Monthly Archives: April 2013

Scientific discoveries this week: 4/29/13

Orlando, Florida
Researchers from the University of Central Florida demonstrated that species can evolve over generations regardless of whether they have to compete for food, habitat, or other factors. They used a computer model to mimic how organisms evolve and their results indicated that competition is not necessary for evolution to take place. According to Kenneth Stanley, a professor with the research team, evolvable organisms separate themselves from other less evolvable organisms over time simply by becoming more diverse. Their results do not correspond with commonly held beliefs and indicate that the traditional selective and adaptive explanations for increasing evolvability deserve more scrutiny.

Headlines from around the world: 4/29/13

On Sunday April 21, the London Marathon went off without a hitch. The story of the marathon was the touching tribute paid to those who were killed by two bombs at the Boston Marathon. A moment of silence preceded the race and the organizers of the race donated two British pounds to the One Boston fund for each runner who crossed the finish line. In all the total was around $100,000.

Absolute Relativism: Exposing the Dictatorship

Students gathered on Tuesday, to listen and debate moral relativism, a philosophy that denies the existence of absolute truth. The lecture invited students to redefine tolerance, to seek absolute truth with compassion, and to find purpose outside of themselves and their desires. The question and answer session afterwards briefly touched on a diverse range of subjects including homosexual marriage, abortion, and religious acceptance.

The Spring Thaw

CSM slacklining club put on their annual slackline event called spring thaw this past weekend. The event took place on kafadar commons and featured music, free food, and free drinks. Additionally, there were two slacklining competitions held on kafadar. Slackline members arrived at seven Saturday morning to start setting up the equipment that would be used all day. In total eighteen slacklines were set up. These lines varied in difficulty from beginner lines under fifteen feet in length and under two feet above the ground, to lines as long as 180 feet in length, to a variety of one, one and a quarter and two inch tricklines. Less conventional lines were available as well. These included rodeo lines and a space anchor. Rodeo lines are classified as non-tensioned lines. At this year’s spring thaw the rodeo lines had about ten feet of sag in them. The space anchor refers to a system where three or more lines are anchored in space to an O-ring. This system allows multiple slackliners to walk separate lines and feel actions of the other slackliners through the line, but without being too difficult to walk because the motions of the slackline (especially side to side motions) are greatly dampened by the other slacklines attached to the space anchor.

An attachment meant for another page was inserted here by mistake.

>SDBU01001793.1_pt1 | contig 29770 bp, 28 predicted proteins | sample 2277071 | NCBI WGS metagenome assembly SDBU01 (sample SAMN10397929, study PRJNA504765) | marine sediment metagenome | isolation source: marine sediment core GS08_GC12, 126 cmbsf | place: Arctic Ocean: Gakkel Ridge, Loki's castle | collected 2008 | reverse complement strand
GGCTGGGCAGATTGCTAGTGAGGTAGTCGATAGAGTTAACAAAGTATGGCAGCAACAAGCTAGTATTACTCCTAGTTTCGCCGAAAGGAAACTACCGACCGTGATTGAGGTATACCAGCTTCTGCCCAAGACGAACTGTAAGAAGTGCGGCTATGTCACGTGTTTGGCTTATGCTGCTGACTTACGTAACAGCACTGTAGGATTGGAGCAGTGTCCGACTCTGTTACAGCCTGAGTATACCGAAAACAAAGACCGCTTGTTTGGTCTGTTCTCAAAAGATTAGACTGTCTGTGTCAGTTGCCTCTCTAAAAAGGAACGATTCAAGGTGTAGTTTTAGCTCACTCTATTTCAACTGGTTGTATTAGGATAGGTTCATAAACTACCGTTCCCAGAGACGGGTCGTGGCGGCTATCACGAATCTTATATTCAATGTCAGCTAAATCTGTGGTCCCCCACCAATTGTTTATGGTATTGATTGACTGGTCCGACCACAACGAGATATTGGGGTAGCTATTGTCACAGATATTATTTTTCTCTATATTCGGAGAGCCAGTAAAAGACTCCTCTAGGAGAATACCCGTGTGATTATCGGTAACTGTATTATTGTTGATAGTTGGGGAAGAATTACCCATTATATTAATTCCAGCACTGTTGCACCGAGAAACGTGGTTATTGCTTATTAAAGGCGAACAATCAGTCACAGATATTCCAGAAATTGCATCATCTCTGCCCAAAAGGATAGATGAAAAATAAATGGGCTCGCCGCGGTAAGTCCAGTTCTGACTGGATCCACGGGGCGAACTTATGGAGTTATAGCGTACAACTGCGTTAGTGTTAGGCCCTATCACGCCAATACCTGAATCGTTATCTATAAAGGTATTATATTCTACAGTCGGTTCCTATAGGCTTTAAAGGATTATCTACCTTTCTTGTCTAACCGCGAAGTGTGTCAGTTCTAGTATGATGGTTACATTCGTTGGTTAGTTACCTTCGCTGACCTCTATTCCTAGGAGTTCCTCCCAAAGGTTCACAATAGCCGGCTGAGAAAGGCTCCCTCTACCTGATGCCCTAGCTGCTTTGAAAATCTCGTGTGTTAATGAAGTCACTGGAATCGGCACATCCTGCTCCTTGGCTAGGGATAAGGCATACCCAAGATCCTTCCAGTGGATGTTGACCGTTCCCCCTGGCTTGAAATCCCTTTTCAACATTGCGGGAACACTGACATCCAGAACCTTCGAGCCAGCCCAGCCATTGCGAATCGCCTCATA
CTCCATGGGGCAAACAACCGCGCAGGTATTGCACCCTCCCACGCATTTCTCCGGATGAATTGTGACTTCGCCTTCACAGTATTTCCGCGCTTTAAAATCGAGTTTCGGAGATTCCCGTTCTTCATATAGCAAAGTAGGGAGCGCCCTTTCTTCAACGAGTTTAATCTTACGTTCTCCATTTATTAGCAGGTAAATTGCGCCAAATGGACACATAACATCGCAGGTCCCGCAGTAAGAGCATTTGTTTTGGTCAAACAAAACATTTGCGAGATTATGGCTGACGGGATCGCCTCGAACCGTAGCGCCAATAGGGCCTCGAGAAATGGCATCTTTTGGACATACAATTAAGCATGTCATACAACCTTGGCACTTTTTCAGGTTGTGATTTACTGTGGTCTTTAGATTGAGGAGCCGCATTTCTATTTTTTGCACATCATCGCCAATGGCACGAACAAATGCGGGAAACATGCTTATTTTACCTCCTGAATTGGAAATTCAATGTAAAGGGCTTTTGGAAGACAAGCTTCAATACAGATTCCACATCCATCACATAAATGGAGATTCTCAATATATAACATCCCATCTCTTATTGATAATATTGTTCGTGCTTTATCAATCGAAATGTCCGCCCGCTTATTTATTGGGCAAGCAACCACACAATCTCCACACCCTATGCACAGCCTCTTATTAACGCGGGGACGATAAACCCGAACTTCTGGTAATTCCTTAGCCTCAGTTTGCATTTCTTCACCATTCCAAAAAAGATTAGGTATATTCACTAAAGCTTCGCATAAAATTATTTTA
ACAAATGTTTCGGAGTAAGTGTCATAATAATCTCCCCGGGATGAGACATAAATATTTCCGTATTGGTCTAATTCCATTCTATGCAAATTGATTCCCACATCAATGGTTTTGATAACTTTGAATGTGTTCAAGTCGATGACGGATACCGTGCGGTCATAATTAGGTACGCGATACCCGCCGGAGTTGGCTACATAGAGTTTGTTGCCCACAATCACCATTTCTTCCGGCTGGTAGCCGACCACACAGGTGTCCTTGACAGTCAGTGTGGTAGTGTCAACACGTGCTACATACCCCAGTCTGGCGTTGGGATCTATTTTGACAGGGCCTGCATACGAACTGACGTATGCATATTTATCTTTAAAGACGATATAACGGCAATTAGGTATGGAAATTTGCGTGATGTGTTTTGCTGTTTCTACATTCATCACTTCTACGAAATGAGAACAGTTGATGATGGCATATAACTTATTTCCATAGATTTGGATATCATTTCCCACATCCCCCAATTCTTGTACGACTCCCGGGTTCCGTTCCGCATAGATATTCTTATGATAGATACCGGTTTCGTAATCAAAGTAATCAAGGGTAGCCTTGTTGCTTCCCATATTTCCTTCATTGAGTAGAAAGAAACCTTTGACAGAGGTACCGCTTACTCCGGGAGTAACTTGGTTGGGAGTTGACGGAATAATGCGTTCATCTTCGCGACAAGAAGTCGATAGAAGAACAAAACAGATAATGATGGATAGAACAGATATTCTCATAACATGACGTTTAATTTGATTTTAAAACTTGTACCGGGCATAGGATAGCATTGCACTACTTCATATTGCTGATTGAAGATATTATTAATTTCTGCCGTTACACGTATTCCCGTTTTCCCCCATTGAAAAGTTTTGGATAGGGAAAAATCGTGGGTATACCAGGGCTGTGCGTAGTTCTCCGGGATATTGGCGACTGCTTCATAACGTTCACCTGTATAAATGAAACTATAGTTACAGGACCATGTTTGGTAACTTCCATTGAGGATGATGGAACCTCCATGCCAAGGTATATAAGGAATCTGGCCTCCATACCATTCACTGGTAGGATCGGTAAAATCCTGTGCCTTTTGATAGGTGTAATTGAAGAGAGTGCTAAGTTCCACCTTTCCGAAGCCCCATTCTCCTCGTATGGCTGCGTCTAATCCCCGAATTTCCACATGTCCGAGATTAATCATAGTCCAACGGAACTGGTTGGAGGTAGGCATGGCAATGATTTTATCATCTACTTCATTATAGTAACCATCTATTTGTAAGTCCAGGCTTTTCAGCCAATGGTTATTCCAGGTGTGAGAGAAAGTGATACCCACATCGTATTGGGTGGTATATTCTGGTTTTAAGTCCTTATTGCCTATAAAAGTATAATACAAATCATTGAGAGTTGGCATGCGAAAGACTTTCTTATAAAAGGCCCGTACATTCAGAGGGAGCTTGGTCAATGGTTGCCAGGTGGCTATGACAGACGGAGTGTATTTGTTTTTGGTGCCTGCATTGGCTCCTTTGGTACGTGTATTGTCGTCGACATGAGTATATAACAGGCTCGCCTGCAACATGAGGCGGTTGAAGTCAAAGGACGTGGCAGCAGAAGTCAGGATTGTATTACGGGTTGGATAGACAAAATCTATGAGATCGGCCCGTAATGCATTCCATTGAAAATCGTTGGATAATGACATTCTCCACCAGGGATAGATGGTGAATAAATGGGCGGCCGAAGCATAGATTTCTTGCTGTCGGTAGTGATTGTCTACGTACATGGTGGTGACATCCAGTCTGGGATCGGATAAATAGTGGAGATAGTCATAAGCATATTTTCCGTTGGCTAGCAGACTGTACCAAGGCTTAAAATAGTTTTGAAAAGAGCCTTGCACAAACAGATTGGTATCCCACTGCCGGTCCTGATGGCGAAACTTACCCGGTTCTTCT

Book Review: Statistics for Engineers and Scientists Third Edition

At first glance, Statistics for Engineers and Scientists Third Edition may seem like an ordinary overpriced textbook crammed full of far more information than any one class could possibly use, but as it turns out, this text can actually serve as a highly useful tool for those who own it. Students in Probability and Statistics this semester might particularly notice that this book has a wide variety of uses which can help ease one’s passage through the course.

Greeks and Finals

As finals week steamrolls towards Mines students, even the most diligent are frantic to prepare for exams. The houses on greek row are no different in feeling this pressure. While most houses have academic/scholarship chairs, members charged with the difficult duty of keeping other members on track in their classes, greek members of every kind are scrambling to prepare for upcoming tests. A few of those greek members shared their habits and advice to get through finals.

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Geek of the Week: Ben Johnson

Some students rush to get out of Mines as fast as possible, while other students choose to meander and take in everything they can possibly get from their education at Mines. Ben Johnson, a chemistry major, tends to fall into the latter category. When not hard at work with his endeavors to graduate, Johnson is gaming, discussing the various aspects of elements in culture, and occasionally, interviewing with the Oredigger newspaper.

A beginner’s guide to slacklines

Summer is just around the corner and it brings with it many outdoor activities that everyone enjoys. For those considering getting into slacklining the type of line a person buys can have a large influence on the type of slacklining they will be able to do. As with many sports, slacklining has several genres such as, long lines, high lines, trick lines, and primitive set ups.

Comic Corner: Tek Jansen Case Files

Presumably by this point, most people know who Stephen Colbert is, and those who do not are advised to go look up some of his work online. As a brief summation though, Stephen Colbert is best known for his satirical news show, The Colbert Report, wherein he has previously featured the animated adventures of Tek Jansen. Jansen is a fictional hero who battles alongside the futuristic Alpha Squad Seven as a patriotic space freedom fighter who bears a strong resemblance to Colbert. Apparently, this series was popular enough to expand upon and since the premise of the character seemed perfect as the basis for a comic. Thus was born the Oni Press’s short series of Stephen Colbert’s Tek Jansen comic books. This review focuses on the Case Files, a collection of secondary stories released individually alongside the main issues.

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